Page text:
A U.S. airstrike near Baghdad on Monday marked a new phase in the fight against ISIS.
Last week, U.S. President Barack Obama said new airstrikes would aim to help Iraqi forces on the offensive against the Islamist militants.
Obama also said airstrikes would include ISIS targets in Syria.
And last week he asked Congress for authorization to train and equip moderate Syrian rebels.
On “New Day” Tuesday, Senator Joe Manchin, (D) West Virginia, commended President Obama for having a plan, but he disagreed with arming Syrian rebels and said he's willing to shut down the government over it.
“I do not believe any way, shape or form that we should be over there trying to pick sides of who we're going to arm, who we're going to train," Manchin said.
The senator added that he would vote no "to arm, to train, to spend $500 million in Syria and on Syrian rebels who I don't know who they are, what they're going to do, and if they're ever going to be loyal to America."
On “New Day” Tuesday, Steve Almond, a contributing writer to “The New York Times Magazine” and The Boston Globe, said the move shows the NFL has “a cash register where normal human beings have a conscience, so they’re going to do whatever they need to do to keep the product going.”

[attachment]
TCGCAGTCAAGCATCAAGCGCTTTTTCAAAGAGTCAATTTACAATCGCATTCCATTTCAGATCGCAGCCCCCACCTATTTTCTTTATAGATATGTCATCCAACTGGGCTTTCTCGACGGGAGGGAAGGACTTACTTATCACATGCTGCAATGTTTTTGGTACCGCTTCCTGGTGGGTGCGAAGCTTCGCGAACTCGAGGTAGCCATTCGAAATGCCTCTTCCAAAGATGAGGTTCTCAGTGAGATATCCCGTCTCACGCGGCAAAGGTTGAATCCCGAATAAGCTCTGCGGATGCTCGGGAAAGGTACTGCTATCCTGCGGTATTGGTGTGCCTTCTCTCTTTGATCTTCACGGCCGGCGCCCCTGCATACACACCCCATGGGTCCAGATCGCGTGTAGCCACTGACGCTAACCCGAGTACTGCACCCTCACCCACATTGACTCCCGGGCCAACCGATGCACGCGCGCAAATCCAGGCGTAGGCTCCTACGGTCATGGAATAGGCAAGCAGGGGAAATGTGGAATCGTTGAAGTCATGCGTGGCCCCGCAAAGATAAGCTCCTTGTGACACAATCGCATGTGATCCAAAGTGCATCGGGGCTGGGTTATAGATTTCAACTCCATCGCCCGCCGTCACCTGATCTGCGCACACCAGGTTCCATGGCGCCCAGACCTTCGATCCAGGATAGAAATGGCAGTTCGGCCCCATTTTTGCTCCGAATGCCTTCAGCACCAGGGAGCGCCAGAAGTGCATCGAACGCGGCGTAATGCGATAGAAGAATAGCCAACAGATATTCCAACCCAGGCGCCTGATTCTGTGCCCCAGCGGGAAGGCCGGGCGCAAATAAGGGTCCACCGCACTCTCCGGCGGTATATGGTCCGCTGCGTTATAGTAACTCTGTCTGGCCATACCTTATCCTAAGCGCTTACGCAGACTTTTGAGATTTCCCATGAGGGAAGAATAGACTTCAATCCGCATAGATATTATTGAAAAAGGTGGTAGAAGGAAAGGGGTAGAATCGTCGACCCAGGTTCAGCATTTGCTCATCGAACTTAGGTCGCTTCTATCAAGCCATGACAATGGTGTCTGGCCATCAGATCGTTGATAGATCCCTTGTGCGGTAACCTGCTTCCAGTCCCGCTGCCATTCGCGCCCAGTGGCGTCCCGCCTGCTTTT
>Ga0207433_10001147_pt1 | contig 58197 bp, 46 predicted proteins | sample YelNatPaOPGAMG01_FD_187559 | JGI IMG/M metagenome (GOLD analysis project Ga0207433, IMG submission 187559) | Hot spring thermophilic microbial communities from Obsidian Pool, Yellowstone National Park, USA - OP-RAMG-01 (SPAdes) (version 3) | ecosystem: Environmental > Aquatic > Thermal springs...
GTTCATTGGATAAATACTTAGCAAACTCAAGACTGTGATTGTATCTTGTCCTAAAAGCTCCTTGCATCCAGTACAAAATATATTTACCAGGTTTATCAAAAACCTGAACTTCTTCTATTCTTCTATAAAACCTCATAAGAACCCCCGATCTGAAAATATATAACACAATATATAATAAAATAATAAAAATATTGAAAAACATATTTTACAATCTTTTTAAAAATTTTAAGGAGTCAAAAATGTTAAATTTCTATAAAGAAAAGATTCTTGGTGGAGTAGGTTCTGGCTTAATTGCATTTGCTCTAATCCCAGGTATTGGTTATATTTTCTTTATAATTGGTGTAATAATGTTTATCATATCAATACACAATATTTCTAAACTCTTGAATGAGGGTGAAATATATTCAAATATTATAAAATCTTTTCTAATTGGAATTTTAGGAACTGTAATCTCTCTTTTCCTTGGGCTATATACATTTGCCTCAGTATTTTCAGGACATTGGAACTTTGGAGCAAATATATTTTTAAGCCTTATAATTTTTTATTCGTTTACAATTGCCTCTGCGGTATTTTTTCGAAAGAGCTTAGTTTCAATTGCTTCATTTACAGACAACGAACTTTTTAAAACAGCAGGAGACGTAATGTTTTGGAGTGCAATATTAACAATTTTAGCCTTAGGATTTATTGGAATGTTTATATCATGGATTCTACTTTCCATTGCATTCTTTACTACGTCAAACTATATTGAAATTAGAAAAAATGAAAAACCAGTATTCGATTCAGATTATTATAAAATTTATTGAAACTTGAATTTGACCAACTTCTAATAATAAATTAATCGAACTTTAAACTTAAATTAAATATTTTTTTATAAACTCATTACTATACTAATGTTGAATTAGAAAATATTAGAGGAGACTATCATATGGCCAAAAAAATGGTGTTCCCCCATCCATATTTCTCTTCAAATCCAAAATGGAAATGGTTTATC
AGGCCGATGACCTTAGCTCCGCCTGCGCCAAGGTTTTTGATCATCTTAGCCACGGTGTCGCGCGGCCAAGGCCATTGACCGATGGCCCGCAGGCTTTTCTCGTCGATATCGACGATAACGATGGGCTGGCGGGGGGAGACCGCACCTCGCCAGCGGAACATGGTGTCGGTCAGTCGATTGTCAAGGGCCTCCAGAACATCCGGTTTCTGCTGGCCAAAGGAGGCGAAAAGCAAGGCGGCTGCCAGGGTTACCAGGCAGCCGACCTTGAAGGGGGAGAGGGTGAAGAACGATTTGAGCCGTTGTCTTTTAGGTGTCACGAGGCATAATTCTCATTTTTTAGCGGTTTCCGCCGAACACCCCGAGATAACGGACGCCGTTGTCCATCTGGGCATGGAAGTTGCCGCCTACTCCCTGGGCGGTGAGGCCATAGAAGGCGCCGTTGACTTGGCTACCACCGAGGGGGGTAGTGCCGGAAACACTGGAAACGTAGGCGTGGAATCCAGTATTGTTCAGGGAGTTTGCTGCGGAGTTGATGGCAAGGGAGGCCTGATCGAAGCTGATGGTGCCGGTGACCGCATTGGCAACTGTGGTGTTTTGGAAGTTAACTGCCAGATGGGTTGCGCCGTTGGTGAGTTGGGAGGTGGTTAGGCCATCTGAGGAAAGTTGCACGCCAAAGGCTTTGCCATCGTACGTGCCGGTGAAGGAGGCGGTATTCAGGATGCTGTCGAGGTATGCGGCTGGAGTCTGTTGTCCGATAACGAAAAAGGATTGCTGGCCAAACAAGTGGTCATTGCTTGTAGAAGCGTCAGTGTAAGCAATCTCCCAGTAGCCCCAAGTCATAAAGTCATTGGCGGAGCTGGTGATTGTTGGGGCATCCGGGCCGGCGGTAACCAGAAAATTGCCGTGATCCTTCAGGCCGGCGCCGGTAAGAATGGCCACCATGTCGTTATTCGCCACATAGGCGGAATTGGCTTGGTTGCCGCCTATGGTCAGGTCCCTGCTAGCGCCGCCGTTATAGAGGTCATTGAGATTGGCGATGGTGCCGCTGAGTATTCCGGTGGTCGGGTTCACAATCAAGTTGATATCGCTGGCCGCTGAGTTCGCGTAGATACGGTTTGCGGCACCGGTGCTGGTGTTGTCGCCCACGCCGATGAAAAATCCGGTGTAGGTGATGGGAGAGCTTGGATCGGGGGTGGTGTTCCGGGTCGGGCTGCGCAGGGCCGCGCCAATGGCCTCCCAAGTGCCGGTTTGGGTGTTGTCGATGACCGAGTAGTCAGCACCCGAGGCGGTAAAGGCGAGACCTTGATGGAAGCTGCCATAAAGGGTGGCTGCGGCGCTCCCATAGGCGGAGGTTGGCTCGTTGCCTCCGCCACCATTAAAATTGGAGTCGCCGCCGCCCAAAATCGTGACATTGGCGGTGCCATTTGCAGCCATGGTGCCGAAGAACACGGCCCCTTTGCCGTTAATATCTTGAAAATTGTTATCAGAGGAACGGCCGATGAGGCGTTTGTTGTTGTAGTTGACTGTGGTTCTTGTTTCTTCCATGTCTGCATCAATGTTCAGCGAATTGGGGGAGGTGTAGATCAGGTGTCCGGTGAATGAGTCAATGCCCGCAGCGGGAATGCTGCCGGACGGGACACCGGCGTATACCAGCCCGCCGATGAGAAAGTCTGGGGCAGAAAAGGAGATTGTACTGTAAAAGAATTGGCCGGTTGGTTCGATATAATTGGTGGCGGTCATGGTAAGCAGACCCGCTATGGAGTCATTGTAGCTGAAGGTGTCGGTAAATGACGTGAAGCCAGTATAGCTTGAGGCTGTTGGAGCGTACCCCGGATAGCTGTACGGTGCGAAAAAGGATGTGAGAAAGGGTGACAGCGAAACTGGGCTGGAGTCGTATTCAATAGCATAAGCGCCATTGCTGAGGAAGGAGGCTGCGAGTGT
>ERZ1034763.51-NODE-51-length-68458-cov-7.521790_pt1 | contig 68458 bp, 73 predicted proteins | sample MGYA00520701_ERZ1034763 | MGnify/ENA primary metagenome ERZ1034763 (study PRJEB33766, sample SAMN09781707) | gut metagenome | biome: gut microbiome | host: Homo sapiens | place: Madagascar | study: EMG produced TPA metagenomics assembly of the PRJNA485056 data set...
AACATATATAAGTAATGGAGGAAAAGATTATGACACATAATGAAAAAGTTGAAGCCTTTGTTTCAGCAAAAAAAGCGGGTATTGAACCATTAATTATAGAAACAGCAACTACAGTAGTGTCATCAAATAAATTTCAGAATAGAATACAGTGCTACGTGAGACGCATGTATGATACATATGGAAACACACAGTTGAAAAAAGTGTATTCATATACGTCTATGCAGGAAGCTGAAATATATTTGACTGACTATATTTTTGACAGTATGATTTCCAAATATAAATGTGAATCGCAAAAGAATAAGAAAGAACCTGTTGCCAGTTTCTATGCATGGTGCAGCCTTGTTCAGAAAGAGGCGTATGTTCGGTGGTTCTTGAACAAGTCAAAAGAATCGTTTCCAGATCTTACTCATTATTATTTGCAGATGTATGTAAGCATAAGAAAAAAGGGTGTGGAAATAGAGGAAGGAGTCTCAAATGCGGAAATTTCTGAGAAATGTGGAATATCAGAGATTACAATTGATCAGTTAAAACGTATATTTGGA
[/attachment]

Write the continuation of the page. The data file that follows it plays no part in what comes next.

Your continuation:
The author of "Against Football – One Fan's Reluctant Manifesto," said that if fans are outraged, the onus is on them to “stop watching the game, stop paying their salaries.”
CNN commentator and legal analyst Mel Robbins said Rice deserves another chance, but the NFL should stick to its six-game suspension rule because it hits the players where it hurts.
“Clearly, these guys do not respect women. They don’t respect kids," she said.
"But they do respect being pulled off the field.”
The U.S. opens a new front against ISIS. Minnesota Vikings star Adrian Peterson can play this week despite a child abuse charge. And the U2-Apple promotion earns a #fail.
It's Tuesday, and here are the "5 things to know for your New Day."